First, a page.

I think oftentimes when we tell people to get political we say oh you just have to vote. Well voting is an act that happens every three to four years. It's important. We all should vote but there's so many other different ways of taking action. I think one of the things that that I think is important that we think is important that we ensure that our young people do is to be active politically every single day of the year. That might mean staying informed. That might mean being in touch with your city council person your state rep to let them know that this is an issue that we care about.
But just exercising that political muscle just as you might exercise physically is really important. And then voting I think comes as a natural correlate to that. But just telling someone and while all you have to do politically is vote is not terribly motivating. But there's also so many different ways that you can take action throughout the entire year.
What are some of the other ways that you see people being able to stay in the game so to speak and to be politically active even if it's not an election year.
We see this in in our classes across the country on a daily basis where young people are pushing for issues like getting funding for a youth homeless shelter or pushing for legislation that would provide tax incentives for more affordable housing in New York or pushing for different disciplinary policies and Providence Public Schools. So there's so many local issues that are being acted on every day. A lot of times even as you said at the beginning we're focused on the federal I mean we're a year and a half out and we can't stop talking about the 2020 election but here in San Diego here in so many different communities local politics reigns King.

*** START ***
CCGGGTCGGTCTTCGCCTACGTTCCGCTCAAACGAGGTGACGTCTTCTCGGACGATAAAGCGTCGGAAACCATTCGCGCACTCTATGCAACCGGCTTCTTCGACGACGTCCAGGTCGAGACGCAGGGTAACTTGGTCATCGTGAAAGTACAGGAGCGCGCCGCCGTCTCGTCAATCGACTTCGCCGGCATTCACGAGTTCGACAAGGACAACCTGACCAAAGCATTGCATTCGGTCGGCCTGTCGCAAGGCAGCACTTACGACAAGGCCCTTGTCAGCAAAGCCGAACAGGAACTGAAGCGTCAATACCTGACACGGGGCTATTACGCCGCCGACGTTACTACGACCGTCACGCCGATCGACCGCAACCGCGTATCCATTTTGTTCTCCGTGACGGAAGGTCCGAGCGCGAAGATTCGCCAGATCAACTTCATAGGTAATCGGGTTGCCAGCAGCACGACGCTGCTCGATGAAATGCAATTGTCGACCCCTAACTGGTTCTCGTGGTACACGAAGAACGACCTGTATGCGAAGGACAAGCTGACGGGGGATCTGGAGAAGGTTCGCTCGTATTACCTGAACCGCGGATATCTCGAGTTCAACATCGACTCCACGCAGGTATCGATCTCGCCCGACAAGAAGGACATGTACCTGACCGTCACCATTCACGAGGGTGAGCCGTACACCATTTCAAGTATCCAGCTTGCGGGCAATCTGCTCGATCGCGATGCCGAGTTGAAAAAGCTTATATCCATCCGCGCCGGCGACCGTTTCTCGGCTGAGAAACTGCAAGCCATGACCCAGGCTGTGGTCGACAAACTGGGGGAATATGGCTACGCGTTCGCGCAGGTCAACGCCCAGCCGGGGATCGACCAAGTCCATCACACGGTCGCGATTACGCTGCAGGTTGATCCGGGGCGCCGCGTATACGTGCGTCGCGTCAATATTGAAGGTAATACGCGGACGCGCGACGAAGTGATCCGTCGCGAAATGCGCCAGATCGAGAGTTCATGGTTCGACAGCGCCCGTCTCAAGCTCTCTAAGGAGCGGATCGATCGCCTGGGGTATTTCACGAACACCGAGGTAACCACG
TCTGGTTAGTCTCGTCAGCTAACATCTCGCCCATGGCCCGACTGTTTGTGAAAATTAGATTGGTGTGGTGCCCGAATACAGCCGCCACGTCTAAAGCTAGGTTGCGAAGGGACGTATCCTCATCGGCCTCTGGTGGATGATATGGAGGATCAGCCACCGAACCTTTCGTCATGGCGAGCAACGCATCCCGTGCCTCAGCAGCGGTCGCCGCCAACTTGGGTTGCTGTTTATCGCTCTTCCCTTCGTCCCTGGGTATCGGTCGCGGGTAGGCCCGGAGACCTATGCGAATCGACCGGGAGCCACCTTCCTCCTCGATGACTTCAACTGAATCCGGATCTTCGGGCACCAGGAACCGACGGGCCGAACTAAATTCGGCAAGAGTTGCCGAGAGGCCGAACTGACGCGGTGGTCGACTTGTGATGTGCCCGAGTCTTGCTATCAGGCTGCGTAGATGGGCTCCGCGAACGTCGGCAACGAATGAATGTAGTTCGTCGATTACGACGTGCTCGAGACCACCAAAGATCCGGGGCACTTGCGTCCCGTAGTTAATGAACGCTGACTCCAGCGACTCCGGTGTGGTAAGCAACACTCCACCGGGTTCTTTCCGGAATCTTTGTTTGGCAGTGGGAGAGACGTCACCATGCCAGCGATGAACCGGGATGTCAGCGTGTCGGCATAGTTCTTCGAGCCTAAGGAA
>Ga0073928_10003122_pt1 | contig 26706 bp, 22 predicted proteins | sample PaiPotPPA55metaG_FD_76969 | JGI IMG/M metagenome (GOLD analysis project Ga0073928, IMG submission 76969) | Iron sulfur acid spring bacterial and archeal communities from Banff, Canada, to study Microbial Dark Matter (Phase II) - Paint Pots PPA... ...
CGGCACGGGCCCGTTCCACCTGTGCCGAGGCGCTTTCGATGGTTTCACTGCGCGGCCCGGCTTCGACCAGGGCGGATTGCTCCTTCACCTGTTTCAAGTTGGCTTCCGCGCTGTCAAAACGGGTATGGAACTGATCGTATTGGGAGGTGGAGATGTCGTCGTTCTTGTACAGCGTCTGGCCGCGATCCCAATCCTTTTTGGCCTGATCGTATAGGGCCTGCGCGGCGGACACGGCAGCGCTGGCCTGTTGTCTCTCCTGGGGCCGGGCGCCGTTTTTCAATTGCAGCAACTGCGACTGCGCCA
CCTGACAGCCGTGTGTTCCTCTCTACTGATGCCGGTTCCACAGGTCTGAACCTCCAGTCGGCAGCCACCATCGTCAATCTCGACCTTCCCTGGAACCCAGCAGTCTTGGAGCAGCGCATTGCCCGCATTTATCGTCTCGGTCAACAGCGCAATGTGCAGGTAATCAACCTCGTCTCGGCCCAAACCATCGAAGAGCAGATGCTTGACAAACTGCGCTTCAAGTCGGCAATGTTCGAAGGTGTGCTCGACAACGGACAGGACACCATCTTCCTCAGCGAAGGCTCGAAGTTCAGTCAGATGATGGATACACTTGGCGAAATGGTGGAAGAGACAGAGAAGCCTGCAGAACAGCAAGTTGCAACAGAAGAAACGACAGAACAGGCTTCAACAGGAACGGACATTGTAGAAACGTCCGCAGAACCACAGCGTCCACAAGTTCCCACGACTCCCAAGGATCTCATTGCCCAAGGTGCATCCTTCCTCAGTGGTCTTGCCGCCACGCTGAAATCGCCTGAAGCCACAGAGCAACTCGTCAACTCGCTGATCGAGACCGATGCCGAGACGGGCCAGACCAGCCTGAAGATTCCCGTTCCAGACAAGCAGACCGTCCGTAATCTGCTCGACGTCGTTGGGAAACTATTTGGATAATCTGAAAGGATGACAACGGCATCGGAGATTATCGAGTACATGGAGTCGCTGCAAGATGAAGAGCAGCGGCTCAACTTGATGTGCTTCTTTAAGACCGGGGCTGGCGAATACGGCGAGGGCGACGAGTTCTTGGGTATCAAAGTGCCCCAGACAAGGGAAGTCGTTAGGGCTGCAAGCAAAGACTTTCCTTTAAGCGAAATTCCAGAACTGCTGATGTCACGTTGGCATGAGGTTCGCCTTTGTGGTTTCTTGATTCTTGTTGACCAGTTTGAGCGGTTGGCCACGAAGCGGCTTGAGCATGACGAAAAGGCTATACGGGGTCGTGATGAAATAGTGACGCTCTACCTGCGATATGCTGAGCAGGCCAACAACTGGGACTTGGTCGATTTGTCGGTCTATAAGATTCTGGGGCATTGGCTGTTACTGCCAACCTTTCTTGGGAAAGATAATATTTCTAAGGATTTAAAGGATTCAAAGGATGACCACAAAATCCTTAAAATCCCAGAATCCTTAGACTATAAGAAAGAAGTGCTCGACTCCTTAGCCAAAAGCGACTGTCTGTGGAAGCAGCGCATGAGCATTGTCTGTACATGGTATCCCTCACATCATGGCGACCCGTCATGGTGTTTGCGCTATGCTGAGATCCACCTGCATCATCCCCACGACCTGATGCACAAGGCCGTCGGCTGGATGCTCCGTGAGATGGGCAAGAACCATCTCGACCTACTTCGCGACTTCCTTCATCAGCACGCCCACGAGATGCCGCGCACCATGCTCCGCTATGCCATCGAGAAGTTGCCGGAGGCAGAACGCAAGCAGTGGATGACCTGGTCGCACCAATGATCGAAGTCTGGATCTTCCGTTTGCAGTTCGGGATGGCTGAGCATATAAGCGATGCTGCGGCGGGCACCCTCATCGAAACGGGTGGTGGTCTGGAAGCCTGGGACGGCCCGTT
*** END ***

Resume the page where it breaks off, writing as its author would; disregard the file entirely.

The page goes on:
And if you call up your city council member as a young person they're gonna listen to you. And so I think that's that's one of the messages that we're trying to push across is that you know young young people can really take effective action at the political level level especially at the local level.
You know voting may not be enough but voting certainly is important in the 2018 election. There was a big increase in young voters. You know it's still only about 30 percent took part. There's only political power in a block of voters if they come out and vote. Is that also your message.
Yeah and 100 percent we want young people at the at the ballot boxes and you're right. It was an upsurge from about 18 percent of 18 to 30 year olds and the midterms in 2014 to about 31 percent this time. But you still have more than 65 percent of young people not participating. One of the things that we tried to do as an organization is is to to really get young people before they actually turn 18. And so to push effective civics education that's something that's been you know not part of our schools.